The first part defines the action to be performed, and the second part clearly describes the hand-holding for the PC. What I am proposing is to stop holding PC's hand, and think in terms of high-level actions to be performed.

  1. Ask for N pages
  2. When any one page is available, consume the result
  3. When all N pages are available and consumed, collate that result

This calls for async programming. In .NET 4.0, it's mainly available under F# 2.0. C# 4.0 can use APM with continuations, but I would not recommend it.

C# vNext has support for this, see VS 2012.

share|improve this answer
    
None in particular I did some Google searches and the one I was using above seemed the most easy to understand and deal with, would you mind showing me an example using TPL ? Just to clarify what I was trying to do: "I have 30k pages to retrieve where I have 10 records on each page so I want to split the 30k pages along 4 threads where each page needs to be parsed after downloaded into a string." –  Guapo May 27 '12 at 4:37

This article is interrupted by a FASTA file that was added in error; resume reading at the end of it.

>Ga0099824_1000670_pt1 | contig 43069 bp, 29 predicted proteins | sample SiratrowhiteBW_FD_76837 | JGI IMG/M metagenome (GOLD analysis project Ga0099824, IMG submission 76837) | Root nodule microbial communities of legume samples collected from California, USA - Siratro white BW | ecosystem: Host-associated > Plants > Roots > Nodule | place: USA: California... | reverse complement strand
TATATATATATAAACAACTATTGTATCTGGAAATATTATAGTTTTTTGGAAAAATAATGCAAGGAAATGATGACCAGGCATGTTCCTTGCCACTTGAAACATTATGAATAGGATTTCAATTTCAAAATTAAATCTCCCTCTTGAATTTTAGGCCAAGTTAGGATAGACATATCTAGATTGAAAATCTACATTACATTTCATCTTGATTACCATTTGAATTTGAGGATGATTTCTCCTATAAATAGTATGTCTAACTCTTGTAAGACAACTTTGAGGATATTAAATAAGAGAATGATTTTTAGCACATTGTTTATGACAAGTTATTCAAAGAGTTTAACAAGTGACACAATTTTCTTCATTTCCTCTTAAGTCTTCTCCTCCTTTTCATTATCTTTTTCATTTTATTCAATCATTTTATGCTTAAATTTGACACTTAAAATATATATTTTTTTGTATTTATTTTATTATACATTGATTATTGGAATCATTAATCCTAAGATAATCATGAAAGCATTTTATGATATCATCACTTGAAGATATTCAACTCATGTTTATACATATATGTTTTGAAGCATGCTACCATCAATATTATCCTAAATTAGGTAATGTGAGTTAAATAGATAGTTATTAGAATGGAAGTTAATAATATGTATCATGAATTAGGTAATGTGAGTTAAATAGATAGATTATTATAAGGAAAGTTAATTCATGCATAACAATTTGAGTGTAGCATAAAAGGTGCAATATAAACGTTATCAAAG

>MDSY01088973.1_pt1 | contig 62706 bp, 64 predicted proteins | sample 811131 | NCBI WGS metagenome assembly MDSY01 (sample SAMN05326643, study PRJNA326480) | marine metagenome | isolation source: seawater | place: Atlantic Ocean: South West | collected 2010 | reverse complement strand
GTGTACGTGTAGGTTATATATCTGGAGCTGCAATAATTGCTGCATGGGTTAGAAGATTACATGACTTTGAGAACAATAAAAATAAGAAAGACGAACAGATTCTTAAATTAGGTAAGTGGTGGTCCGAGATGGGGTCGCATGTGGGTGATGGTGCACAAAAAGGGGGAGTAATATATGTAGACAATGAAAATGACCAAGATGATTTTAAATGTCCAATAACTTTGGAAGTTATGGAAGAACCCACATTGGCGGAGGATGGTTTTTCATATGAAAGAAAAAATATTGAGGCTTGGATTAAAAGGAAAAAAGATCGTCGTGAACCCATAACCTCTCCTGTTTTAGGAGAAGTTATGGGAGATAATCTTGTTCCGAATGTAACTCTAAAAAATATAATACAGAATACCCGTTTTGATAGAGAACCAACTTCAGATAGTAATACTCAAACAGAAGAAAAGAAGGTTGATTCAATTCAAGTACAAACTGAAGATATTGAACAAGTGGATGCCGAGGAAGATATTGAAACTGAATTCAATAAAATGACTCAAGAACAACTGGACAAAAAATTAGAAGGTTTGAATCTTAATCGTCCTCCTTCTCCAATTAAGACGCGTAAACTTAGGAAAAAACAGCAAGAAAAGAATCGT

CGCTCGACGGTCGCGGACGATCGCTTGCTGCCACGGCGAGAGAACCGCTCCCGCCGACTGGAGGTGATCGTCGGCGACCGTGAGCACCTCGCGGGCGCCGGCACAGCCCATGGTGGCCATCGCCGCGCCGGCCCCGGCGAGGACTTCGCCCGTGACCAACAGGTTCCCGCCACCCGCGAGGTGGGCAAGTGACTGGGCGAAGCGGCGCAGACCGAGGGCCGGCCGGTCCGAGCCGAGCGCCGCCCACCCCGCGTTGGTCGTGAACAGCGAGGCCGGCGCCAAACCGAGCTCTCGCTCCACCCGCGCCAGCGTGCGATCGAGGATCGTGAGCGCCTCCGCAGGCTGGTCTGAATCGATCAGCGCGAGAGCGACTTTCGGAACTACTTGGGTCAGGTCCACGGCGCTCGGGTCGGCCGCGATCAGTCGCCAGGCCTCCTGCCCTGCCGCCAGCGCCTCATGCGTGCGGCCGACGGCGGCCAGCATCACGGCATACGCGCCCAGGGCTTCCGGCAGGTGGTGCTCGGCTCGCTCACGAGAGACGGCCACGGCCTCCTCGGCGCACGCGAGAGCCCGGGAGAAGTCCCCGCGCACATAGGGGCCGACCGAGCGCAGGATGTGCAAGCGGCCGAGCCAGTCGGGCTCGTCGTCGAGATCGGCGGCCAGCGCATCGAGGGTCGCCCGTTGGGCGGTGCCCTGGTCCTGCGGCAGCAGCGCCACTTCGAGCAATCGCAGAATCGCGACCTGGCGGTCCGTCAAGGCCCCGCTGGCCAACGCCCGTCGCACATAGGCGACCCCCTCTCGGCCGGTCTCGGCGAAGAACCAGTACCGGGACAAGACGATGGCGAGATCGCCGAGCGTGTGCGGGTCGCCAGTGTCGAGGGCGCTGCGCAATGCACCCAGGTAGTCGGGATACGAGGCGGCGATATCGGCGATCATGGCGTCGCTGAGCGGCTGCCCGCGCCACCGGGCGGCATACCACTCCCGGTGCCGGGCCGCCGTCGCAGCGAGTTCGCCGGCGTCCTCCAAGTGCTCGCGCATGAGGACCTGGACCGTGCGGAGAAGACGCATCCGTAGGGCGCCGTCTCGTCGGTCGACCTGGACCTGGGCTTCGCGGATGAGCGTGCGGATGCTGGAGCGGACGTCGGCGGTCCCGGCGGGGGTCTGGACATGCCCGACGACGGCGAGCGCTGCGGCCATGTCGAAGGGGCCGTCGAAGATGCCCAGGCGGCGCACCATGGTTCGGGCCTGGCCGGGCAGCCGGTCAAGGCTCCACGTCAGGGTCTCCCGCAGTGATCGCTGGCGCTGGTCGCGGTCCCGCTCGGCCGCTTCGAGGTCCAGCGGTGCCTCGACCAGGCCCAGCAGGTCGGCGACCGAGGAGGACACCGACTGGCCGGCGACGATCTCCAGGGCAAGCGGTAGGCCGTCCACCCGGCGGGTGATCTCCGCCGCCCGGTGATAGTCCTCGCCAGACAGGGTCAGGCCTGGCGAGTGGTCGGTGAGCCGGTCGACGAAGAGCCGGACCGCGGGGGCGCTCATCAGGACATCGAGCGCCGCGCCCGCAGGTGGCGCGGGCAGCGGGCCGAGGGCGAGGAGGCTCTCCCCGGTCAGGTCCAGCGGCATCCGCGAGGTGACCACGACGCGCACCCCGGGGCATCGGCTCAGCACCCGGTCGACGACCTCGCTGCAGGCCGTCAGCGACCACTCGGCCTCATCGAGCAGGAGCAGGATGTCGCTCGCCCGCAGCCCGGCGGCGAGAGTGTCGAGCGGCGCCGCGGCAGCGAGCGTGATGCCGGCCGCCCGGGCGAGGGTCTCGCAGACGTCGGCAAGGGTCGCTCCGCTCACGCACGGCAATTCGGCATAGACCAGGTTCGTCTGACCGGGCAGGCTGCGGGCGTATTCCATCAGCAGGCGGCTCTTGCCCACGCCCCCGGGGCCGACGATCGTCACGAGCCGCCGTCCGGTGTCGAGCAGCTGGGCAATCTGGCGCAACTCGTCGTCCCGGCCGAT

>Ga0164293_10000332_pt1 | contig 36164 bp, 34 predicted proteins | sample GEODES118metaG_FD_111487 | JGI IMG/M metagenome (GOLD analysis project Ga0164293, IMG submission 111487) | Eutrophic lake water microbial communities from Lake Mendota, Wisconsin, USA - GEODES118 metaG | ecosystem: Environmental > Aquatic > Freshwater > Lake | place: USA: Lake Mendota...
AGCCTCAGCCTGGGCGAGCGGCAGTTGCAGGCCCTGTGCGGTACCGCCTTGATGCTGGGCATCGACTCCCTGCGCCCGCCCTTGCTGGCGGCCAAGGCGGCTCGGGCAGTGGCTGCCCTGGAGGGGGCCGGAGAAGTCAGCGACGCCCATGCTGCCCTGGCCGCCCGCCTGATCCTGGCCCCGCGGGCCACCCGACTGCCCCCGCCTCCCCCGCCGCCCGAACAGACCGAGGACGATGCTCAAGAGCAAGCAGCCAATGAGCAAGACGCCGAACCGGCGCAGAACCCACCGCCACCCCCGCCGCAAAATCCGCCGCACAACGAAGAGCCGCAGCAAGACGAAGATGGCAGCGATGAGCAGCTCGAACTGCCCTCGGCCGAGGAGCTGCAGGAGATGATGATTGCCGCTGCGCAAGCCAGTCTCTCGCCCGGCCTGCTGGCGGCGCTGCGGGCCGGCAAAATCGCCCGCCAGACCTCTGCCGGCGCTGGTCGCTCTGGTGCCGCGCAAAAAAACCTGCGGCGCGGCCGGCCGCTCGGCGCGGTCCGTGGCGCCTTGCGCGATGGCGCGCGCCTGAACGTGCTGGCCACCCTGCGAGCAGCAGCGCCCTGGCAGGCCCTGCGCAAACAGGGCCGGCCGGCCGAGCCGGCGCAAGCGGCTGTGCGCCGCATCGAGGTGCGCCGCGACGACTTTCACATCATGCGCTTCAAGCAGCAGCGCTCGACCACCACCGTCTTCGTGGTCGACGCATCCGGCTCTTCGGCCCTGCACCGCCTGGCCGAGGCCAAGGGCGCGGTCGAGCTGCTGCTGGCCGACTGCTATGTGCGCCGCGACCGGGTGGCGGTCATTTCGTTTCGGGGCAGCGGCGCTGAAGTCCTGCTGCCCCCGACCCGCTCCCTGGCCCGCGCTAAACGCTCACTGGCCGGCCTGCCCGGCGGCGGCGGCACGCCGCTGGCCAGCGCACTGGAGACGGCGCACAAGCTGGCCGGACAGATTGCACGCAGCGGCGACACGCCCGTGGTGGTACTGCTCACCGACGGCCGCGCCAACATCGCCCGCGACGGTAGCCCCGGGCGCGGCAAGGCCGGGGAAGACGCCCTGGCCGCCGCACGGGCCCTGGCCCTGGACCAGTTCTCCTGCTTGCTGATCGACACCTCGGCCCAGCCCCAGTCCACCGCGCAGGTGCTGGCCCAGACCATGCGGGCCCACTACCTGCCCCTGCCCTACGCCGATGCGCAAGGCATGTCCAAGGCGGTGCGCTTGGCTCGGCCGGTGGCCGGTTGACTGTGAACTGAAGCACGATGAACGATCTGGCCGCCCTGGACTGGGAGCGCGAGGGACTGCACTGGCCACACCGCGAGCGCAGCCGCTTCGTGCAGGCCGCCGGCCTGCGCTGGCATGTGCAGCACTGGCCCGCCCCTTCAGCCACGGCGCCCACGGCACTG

@rwong The sample I liked does no such thing. It fetches pages asynchronously. –  GregC May 29 '12 at 13:41

In task way, you can use TaskFactory.ContinueWhenAll Method to execute some action when all tasks has complited.

    private void ButtonOnClick(object sender, RoutedEventArgs routedEventArgs) {
        const int n = 15;
        var tasks = new Task<int>[n];
        for (int i = 0; i < n; i++) {
            tasks[i] = Task.Factory.StartNew(
                () => {
                    Thread.Sleep(500);
                    return 100;
                });
        }

        Task.Factory.ContinueWhenAll(
            tasks,
            ts => { text.Text = string.Format("Sum: {0}", ts.Sum(task => task.Result)); },
            CancellationToken.None,
            TaskContinuationOptions.None,
            TaskScheduler.FromCurrentSynchronizationContext());
    }

Here I am using TaskScheduler.FromCurrentSynchronizationContext() in order to execute continuation task in UI thread.